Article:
Neil Sattin: So I invite you to play with what feels right in the moment and to show up for each other. If you do go for the big 01 orgasm, then don’t just fall asleep on your partner. Take a few moments afterwards to be, one, “How was that?” Or checking in like, “Oh my God, that felt amazing,” or, “That was crazy,” or whatever it is. Share with them about your experience and give them space to share about their experience, and then offer each other so much appreciation. “That was amazing. That was so fun. You’re so good at that. I loved when you talked about blah, blah. Let’s definitely do this again.” whatever it is, offering each other lots of appreciation and good feelings so that it becomes something that can become part of your repertoire with how you nurture the erotic energy in your relationship. It can be such a useful tool if you are willing and able to go there with each other.

Neil Sattin: And lastly, yeah, you might want to offer some closing moments about how great that is or how you can’t wait until you can do that in person, or how now you’re going to just imagine curling up with the person, and what that feels like, or what that might feel like, and bringing your sexting to a close in a way that feels right for you. Wow. I’m sure when I go back and listen to this or read the transcript, I will realize that there’s more that I could say. Oh, I remember I talked about something earlier on, I do want to cover this before we go. So what do you do if you’ve been sexting with someone that you don’t really know all that well, and then you meet in person and it’s awkward, you’re not totally feeling it, what do you do? Uh-oh. What a downer.

Neil Sattin: Well, it’s possible that it’s not salvageable. It’s possible that that’s just the reality. The reality is that in-person interactions are different. And when it comes right down to it, the in-person reality of you and this other person just aren’t going to work, and that’s okay. You can be thankful for the fun experiences that you had in virtual space with that person and just acknowledge graciously that you’re not totally feeling it. So that might be one way. Another way might be to acknowledge, particularly leading up to it, because I imagine that if you’re anything like me, that if you have incredible virtual experiences with a person, then you might be a little nervous about meeting them in person. What’s this going to be like? Is it going to live up to what the virtual has been like? Etcetera, etcetera.

Neil Sattin: By the way, I am a huge fan of actual phone calls or video chatting with someone. That can be a step between texting or messaging and actually meeting someone in person, so that can be a good way to get a sense of how it feels with that person. But let’s say, you’re nervous about it. Well, one of the best things that you can do is to just voice that for the other person. When you’re there with each other, you might name it like, “Wow, I’m noticing that I’m feeling a little nervous and a little awkward.” or, “Yeah, it’s so weird ’cause we’ve shared such intimate moments virtually, and I’m realizing here in front of you that I actually don’t know you at all in this way.”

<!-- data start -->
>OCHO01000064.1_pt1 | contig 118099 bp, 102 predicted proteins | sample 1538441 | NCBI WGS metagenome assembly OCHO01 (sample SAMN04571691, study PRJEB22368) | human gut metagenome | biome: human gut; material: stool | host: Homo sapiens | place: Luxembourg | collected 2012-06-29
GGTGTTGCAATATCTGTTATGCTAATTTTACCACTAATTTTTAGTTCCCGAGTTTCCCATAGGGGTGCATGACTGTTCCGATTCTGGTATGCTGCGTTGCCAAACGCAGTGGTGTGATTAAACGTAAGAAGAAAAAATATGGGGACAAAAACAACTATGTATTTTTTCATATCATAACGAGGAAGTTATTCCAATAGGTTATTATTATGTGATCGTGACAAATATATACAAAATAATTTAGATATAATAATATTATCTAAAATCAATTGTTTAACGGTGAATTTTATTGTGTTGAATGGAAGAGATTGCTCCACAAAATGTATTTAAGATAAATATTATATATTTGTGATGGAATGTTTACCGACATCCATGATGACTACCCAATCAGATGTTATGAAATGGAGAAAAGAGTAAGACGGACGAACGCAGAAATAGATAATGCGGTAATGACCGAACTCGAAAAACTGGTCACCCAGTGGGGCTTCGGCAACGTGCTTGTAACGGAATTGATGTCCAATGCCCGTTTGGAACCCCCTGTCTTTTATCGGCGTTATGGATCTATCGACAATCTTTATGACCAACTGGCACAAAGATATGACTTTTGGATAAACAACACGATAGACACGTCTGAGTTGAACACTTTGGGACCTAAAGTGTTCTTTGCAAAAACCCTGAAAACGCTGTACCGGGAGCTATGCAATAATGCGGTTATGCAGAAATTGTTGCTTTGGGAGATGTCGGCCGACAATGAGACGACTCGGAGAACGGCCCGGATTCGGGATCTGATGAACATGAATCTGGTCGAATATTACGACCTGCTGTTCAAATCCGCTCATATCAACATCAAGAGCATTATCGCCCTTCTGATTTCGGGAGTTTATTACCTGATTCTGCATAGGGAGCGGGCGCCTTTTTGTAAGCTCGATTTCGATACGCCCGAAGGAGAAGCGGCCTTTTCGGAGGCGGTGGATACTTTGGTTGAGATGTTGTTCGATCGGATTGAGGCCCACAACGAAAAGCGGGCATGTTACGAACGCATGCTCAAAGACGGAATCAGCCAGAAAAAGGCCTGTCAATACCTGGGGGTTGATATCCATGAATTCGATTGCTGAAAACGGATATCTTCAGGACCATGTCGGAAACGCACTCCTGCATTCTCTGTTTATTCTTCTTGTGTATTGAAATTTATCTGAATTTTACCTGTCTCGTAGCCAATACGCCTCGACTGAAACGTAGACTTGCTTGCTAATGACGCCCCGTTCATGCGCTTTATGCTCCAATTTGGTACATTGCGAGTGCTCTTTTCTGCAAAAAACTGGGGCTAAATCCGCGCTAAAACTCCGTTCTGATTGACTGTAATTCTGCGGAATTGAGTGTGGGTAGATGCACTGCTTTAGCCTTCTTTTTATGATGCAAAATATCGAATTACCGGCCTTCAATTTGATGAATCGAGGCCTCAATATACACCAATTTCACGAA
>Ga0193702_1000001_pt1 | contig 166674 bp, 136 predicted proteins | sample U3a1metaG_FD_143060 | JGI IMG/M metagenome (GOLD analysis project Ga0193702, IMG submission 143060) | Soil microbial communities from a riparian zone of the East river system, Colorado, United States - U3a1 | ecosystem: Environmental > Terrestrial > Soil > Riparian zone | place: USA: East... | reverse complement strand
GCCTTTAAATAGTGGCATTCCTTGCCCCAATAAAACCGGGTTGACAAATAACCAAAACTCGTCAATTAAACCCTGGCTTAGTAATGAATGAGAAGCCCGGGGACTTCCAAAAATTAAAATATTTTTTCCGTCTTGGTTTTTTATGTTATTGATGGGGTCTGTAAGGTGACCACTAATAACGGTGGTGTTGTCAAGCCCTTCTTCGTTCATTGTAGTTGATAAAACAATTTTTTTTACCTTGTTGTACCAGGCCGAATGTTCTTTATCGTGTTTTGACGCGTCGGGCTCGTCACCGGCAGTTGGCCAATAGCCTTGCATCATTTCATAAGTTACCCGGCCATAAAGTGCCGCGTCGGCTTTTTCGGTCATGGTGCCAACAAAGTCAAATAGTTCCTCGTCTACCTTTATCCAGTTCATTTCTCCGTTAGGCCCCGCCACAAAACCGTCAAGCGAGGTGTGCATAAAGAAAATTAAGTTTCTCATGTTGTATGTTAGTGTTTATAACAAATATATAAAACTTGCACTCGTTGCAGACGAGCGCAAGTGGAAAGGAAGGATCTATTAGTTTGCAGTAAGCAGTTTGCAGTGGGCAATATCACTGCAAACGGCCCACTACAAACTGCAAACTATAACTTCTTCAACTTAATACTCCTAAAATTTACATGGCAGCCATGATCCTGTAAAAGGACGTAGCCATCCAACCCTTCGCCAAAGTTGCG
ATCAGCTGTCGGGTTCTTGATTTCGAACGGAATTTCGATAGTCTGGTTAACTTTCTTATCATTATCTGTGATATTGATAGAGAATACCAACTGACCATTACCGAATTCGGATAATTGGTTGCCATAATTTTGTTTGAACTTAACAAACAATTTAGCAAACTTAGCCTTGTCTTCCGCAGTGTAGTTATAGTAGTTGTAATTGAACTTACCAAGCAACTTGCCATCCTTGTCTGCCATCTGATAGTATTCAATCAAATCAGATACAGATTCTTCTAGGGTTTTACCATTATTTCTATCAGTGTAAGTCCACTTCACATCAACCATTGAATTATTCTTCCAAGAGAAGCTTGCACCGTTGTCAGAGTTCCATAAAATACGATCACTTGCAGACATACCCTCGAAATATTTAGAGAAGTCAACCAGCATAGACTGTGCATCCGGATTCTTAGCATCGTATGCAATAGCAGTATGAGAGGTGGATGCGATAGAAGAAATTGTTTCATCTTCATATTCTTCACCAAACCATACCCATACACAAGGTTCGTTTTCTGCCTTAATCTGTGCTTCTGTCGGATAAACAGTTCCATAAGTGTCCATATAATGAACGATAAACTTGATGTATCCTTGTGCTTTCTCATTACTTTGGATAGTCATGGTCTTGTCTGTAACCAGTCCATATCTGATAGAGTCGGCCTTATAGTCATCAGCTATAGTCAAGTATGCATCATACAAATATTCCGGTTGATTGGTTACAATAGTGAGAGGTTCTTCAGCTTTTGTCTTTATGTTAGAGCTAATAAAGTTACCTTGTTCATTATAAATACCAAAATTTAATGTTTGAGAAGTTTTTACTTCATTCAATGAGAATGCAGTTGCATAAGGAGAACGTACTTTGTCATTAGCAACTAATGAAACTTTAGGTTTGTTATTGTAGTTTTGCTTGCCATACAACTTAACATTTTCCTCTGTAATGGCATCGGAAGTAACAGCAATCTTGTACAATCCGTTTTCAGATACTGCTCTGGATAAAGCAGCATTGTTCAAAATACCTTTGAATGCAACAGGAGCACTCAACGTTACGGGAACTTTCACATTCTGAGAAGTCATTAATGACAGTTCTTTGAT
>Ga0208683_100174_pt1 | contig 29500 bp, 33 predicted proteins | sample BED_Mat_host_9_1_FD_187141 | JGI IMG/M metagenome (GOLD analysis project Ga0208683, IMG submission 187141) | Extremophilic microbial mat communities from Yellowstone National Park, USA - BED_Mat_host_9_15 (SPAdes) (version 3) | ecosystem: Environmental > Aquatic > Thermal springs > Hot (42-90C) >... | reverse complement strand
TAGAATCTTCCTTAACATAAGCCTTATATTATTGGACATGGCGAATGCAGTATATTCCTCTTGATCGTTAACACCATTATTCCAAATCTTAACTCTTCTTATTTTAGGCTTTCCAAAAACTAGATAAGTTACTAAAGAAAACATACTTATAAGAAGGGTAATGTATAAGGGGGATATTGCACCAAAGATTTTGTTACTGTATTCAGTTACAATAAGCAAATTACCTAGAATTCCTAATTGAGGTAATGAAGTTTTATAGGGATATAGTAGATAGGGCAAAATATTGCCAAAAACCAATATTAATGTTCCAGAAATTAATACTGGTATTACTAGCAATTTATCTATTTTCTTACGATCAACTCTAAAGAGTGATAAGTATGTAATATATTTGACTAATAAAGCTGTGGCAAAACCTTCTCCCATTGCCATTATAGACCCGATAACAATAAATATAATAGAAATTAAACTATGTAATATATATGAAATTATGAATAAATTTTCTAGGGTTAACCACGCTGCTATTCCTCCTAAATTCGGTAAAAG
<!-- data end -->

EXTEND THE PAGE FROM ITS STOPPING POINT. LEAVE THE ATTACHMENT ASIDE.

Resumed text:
Neil Sattin: So talking about what your present moment experiences… You’ve probably heard me talk about this before, can be such a great way to connect with another person. If things are a little weird and awkward, if you’re able to name it, and you’re able to name the experience that you’re having of that, that can help put you at ease. It can help with the other person at ease, and it just might get you to a place where you can be exploring connection again.

Neil Sattin: Again, that’s not always going to work, and there’s probably more I could say about that, maybe we’ll do a whole segment on online dating and transitioning into real life from the online space. But that’s my helpful hint for you right now, is to be able to name it as it’s happening. And then another thing you can do is, you can talk about the experiences that you’ve shared together. So you could talk about, “Wow, when we were sexting two nights ago, that was amazing. That’s one of the best sexting experiences I’ve ever had.” You’re actually building on experiences that the two of you share. “What was that like for you?”

Neil Sattin: Now you’re in conversation, you’re getting related, you’re talking about ways that you’ve known each other. It could be a huge advantage that you’ve already opened up that erotic intimate space between the two of you, once you get over whatever awkwardness there might be about suddenly being in person when you haven’t been in person before or much.

Neil Sattin: Okay. Thank you so much for being with me here today to talk about sexting, a very important topic. And just know that I’m available for practice sessions. No, just kidding. Well… No, I am just kidding. That being said, maybe the Relationship Alive Community on Facebook might be a good place to share some of your experiences around sexting or you can always email me. My email address is neilius at neilsattin dot com. I hope you’ve had fun day, ’cause this has been a lot of fun to talk about.

Neil Sattin: I will be back next week. Am I back next week? Next week might be… No, next week is a week off, so I’ll be back the following week. I haven’t quite decided yet who you’re going to hear from, but we’ve got a couple great possible episodes on tap for you and more are always coming. Until then, take care, happy sexting, and I’ll talk to you soon.